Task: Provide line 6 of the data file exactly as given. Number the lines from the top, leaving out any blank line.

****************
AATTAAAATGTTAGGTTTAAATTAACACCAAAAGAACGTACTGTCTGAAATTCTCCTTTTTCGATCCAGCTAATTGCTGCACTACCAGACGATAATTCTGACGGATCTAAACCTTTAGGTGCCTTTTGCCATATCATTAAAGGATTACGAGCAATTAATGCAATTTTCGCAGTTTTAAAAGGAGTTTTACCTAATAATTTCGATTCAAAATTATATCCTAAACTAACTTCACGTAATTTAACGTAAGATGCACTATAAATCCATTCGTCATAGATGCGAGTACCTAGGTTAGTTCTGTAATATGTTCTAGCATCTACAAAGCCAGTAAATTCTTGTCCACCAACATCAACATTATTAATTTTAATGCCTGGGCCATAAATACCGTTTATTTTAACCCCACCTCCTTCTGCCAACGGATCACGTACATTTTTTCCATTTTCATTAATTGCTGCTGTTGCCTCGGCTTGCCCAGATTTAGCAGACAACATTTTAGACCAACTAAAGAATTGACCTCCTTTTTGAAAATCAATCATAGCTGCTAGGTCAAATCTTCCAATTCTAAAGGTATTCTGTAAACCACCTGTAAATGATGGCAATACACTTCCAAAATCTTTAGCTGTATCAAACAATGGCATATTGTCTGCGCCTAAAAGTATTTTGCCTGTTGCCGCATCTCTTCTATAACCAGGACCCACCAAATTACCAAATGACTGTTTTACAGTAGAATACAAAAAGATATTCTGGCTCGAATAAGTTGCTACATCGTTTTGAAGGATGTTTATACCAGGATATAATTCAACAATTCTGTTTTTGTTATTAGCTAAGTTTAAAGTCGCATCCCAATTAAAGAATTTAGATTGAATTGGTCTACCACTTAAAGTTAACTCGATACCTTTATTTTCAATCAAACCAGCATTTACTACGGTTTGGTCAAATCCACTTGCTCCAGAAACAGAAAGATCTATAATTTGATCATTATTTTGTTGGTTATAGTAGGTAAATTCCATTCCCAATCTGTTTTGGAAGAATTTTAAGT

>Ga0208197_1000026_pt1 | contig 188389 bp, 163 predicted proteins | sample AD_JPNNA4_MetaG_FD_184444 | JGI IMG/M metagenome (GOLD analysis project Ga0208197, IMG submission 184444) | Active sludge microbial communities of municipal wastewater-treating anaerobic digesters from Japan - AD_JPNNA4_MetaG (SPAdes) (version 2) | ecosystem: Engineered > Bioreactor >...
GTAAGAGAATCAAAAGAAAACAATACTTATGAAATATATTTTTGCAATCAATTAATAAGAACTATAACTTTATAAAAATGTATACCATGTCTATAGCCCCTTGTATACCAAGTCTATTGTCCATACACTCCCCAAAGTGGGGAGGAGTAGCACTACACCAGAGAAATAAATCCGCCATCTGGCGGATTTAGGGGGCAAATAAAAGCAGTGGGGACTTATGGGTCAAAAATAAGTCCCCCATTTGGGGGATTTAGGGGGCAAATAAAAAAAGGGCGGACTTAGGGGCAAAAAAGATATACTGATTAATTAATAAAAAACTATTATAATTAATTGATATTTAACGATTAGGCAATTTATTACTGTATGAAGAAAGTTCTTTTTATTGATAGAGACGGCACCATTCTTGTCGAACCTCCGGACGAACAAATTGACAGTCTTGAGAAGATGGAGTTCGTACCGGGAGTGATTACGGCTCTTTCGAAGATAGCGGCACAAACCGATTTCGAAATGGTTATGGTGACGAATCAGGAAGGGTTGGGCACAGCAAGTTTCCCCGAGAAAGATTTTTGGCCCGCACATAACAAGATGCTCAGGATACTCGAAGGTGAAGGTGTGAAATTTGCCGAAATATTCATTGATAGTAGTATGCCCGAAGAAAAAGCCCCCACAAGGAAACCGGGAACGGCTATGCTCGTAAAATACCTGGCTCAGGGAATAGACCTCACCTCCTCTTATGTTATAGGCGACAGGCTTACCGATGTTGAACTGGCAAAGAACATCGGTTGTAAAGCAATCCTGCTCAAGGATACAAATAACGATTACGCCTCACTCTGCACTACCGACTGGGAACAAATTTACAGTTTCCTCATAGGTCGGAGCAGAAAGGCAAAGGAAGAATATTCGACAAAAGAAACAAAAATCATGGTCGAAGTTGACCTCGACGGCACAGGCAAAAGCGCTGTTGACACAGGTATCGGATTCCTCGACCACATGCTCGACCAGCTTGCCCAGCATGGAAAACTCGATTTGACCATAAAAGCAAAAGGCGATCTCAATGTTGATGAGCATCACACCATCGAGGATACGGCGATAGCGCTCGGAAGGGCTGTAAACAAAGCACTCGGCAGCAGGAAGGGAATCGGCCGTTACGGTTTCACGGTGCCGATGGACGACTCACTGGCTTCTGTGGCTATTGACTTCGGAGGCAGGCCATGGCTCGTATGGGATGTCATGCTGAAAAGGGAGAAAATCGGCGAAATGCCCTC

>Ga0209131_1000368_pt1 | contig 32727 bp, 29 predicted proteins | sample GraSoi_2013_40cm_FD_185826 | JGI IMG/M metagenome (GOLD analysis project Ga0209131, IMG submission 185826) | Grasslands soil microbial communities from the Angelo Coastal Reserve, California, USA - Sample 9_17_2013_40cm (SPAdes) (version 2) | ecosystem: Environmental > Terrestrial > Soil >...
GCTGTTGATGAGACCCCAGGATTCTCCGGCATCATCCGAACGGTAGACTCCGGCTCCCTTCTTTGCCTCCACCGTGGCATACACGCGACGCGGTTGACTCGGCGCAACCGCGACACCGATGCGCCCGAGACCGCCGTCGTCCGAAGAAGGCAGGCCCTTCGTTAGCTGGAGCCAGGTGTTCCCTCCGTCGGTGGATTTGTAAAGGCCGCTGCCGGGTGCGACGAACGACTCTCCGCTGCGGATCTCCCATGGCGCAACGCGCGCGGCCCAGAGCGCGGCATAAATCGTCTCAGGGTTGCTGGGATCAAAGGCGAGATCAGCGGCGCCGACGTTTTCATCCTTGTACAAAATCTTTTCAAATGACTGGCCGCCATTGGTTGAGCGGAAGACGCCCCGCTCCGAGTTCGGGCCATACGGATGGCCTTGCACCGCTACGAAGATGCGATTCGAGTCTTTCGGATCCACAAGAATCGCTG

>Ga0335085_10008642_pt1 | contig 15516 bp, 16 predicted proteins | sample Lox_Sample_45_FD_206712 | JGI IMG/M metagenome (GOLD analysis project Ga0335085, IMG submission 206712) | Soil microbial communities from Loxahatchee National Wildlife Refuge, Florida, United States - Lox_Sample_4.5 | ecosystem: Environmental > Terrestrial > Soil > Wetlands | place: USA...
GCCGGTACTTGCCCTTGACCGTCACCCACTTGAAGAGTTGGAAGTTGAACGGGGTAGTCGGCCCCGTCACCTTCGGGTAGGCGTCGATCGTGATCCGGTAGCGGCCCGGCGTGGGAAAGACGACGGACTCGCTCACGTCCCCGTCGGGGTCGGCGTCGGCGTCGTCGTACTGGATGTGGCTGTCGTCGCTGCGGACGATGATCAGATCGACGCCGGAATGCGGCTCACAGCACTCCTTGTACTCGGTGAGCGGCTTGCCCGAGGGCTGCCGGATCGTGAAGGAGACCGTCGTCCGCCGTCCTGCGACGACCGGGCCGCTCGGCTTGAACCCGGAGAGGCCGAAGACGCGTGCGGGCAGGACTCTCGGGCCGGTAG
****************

>Ga0335085_10008642_pt1 | contig 15516 bp, 16 predicted proteins | sample Lox_Sample_45_FD_206712 | JGI IMG/M metagenome (GOLD analysis project Ga0335085, IMG submission 206712) | Soil microbial communities from Loxahatchee National Wildlife Refuge, Florida, United States - Lox_Sample_4.5 | ecosystem: Environmental > Terrestrial > Soil > Wetlands | place: USA...